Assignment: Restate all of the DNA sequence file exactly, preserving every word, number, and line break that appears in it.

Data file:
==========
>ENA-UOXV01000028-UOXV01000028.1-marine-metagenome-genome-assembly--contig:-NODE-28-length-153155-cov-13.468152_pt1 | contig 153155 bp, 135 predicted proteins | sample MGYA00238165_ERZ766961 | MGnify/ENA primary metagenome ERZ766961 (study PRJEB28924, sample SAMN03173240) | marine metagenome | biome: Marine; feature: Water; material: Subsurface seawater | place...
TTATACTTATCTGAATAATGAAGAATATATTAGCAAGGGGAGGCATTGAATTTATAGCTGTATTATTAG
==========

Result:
>ENA-UOXV01000028-UOXV01000028.1-marine-metagenome-genome-assembly--contig:-NODE-28-length-153155-cov-13.468152_pt1 | contig 153155 bp, 135 predicted proteins | sample MGYA00238165_ERZ766961 | MGnify/ENA primary metagenome ERZ766961 (study PRJEB28924, sample SAMN03173240) | marine metagenome | biome: Marine; feature: Water; material: Subsurface seawater | place...
TTATACTTATCTGAATAATGAAGAATATATTAGCAAGGGGAGGCATTGAATTTATAGCTGTATTATTAG